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Carnivorous plants are still considered exotic because of their appearance. They come in many varieties and types. Native to many continents, carnivorous plants have different winter care and winter quarters requirements. Therefore, you should pay more attention to the winter requirements of the carnivorous plant before buying.


Biological assignment

Carnivorous plants are also referred to as carnivores or carnivores or insectivores. Over 1,000 carnivorous and precarnivorous plant species are known worldwide. They can be found in different genus groups and families, there is no separate genus of carnivorous plants in the botanical sense. Therefore, not all are directly related to each other.

Most species belong to the genera:

  • Shoot plants (Stylidium, over 300 species)
  • Water hoses (Utricularia, over 200 species)
  • Sundew (Drosera, almost 200 species)

In addition, carnivorous plants can also be found as genera in botanical orders.

  • Carnational (Caryophyllales): 6 genera including Venus Flytraps, Pitcher Plants, Sundews
  • mint family (Lamiales): 4 genera, including water hoses
  • heathery (Ericales): 4 genera: including pitcher plants

There are also five monotypic genera, i.e. the genus consists of only one plant type.

Venus Flytrap, Dionaea muscipula


With this variety of botanical affiliation, it is not surprising that carnivorous plants cannot be overwintered per se. The decisive factors are their natural origin and their botanical affiliation.

venus flytrap

The Venus flytrap genus, botanically Dionaea muscipula, is one of the best-known carnivorous plants and belongs to the order Caryophyllales. The plant is only native to some parts of the USA (North and South Carolina and Florida) and is mainly characterized by its distinctive catching leaves. Venus flytraps are only conditionally hardy and go into hibernation in the fall.

The plant makes its need for rest clear through:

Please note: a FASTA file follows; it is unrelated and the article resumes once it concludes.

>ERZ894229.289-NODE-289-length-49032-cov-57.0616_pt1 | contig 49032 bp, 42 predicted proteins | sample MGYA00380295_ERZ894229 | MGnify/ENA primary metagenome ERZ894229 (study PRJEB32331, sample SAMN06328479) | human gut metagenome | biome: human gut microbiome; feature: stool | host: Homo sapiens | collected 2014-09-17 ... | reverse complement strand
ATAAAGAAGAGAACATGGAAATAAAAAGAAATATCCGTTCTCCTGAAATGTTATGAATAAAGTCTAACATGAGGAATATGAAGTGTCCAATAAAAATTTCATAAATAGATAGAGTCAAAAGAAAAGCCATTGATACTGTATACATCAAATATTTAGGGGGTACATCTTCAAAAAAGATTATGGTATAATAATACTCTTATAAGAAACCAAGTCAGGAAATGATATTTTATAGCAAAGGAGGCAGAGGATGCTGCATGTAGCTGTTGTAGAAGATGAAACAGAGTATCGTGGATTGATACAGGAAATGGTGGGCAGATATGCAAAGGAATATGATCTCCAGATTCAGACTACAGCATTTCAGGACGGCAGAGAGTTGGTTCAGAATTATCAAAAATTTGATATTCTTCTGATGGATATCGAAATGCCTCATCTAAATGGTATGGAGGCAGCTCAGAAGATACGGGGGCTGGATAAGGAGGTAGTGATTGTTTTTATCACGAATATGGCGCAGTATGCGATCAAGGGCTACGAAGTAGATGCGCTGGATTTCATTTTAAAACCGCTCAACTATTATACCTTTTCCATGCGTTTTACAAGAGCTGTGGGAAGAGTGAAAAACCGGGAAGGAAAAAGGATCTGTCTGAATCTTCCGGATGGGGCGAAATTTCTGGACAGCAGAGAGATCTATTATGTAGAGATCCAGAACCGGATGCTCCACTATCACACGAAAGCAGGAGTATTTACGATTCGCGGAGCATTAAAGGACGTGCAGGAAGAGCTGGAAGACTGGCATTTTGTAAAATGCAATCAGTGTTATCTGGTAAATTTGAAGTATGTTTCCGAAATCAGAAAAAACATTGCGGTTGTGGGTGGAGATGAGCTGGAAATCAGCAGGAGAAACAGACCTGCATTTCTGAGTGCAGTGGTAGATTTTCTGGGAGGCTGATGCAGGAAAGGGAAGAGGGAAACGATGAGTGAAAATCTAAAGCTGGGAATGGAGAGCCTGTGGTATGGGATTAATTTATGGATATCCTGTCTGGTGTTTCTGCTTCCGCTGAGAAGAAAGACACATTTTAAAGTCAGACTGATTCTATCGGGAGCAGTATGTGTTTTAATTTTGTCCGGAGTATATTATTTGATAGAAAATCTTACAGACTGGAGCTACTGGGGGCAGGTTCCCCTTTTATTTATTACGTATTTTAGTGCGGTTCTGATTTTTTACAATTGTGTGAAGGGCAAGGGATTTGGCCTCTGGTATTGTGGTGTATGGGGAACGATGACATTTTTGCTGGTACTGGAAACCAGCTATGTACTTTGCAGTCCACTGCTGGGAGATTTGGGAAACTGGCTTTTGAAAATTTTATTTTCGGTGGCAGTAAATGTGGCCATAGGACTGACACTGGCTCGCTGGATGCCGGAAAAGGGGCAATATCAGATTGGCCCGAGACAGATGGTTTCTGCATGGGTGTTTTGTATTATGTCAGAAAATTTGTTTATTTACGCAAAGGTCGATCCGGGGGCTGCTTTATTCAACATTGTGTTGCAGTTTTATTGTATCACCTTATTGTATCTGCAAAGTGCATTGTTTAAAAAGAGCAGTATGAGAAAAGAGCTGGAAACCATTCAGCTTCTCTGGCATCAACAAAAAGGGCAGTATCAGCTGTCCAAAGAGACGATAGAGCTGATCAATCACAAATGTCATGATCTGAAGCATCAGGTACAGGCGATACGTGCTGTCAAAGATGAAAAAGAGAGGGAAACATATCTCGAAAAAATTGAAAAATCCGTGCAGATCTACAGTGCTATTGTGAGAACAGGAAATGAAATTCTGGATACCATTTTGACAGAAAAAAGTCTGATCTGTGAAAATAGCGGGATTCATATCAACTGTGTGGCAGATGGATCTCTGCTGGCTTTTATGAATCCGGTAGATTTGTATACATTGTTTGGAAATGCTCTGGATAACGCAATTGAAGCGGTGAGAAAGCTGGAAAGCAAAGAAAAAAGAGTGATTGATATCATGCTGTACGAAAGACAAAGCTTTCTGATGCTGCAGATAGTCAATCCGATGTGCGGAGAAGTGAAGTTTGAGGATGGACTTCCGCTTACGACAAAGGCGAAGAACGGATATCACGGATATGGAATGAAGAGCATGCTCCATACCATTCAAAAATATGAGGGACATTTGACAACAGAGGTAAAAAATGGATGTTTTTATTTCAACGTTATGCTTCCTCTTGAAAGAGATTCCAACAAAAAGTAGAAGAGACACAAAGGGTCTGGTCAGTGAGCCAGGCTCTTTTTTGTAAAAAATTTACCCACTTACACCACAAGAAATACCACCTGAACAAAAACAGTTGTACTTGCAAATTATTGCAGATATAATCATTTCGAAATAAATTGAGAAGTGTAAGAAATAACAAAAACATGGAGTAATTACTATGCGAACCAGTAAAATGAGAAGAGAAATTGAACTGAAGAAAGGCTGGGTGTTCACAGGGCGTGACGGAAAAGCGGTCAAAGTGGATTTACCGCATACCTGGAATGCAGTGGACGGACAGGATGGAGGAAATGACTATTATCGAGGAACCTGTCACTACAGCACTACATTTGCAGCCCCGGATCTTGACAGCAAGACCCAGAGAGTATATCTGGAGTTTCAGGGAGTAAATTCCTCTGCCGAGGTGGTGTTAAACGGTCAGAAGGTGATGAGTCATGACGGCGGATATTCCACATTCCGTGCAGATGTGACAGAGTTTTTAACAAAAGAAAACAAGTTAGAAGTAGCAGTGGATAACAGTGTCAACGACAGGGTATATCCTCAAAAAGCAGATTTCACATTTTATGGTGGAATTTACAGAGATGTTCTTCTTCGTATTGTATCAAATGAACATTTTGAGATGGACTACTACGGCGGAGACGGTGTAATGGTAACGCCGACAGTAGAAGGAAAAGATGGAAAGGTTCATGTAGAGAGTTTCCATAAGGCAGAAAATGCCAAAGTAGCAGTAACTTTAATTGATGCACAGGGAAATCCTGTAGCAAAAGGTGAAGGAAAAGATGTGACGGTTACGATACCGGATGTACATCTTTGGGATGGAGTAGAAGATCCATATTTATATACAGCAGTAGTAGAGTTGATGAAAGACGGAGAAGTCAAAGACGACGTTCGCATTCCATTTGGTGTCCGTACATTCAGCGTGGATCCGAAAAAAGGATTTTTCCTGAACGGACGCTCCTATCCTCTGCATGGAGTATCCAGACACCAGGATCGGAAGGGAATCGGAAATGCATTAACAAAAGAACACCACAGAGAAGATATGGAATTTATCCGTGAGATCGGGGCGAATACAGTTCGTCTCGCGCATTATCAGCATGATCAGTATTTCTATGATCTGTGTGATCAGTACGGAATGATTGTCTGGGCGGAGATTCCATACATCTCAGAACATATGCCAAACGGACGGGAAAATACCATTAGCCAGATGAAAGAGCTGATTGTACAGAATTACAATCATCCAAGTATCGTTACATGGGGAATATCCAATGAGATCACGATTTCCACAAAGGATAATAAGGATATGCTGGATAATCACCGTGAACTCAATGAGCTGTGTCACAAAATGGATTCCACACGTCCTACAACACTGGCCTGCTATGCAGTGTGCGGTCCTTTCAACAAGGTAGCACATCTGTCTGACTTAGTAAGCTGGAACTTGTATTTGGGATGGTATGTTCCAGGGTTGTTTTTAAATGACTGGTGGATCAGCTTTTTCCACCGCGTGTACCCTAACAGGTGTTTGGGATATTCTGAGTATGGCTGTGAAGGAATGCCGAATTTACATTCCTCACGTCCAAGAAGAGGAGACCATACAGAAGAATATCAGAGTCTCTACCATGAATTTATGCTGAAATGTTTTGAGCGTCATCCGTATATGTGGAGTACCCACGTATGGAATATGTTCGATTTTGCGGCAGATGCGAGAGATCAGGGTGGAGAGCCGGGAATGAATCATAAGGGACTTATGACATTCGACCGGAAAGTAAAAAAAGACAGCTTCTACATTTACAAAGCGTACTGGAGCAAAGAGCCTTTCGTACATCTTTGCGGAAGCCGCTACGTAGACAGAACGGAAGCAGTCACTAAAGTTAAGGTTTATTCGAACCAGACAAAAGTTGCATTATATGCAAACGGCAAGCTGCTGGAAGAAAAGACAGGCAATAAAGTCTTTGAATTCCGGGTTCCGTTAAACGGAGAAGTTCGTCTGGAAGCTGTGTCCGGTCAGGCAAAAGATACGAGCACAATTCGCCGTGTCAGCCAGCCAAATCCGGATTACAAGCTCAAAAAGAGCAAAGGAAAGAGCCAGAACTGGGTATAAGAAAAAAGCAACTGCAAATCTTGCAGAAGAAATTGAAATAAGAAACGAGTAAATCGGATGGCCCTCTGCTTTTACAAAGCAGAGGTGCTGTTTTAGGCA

• the formation of very small leaves
  • not opening the leaves
  • the non-discoloration of the leaves (no more red color inside)
Pitcher Plants, Nepenthes

The Venus flytrap makes the following demands on winter quarters and winter care:

  • very bright
  • constant temperatures between 5 and 10 degrees Celsius
  • no cold drafts
  • no temperature fluctuations
  • not fertilize
  • water little (every two to three weeks)
  • no waterlogging in the coaster

Cellars with large windows, attics or an unheated stairwell are suitable as winter quarters for the Venus flytrap.

Tip: When watering, it is enough if the root ball is temporarily moist.

In the refrigerator

Overwinter in the fridge

Venus flytraps can also hibernate in a conventional refrigerator and this is how it works.

  • dig up plant
  • Remove leaves or traps
  • get rid of the substrate
  • Rinse the root ball with lukewarm water
  • Wrap the root ball in damp kitchen paper (several layers)
  • place in a damp plastic bag
  • close with a cord
Venus Flytrap, Dionaea muscipula

The hibernation in the refrigerator ends in mid-April. During the refrigeration period, the plant must be checked for rot. Diseased plant parts must also be removed.

Tip: When storing in the refrigerator over the winter, particular attention must be paid to hygiene. Sausage and cheese come in boxes, and fruit and vegetables must be checked regularly for rotten spots.

pitcher plants

Pitcher plants, botanically Sarracenia, are also called trumpet plants. The genus includes eight species, all of which are found only in the eastern and southeastern United States. The red pitcher plant in particular is a popular ornamental plant for us, not least because it is considered robust and hardy. In addition to the red pitcher plant, there are also partially or not at all hardy species, for example white or brown-red pitcher plant.

Tip: Pitcher plants go into hibernation in the fall. Exceptions are young plants up to the age of three years. They don't need hibernation.

Pitcher plants that are not hardy are cultivated in pots in this country and are very sensitive to frost, as the root ball in the pot freezes through very quickly.

Pitcher plants, Sarracenia

The ideal winter quarters for the carnivorous plants:

  • is light
  • and has a temperature between 2 and 10 degrees Celsius

The greatest threat to plants during the winter is rot and mold.

The following therefore applies to winter care:

  • pour little
  • do not fertilize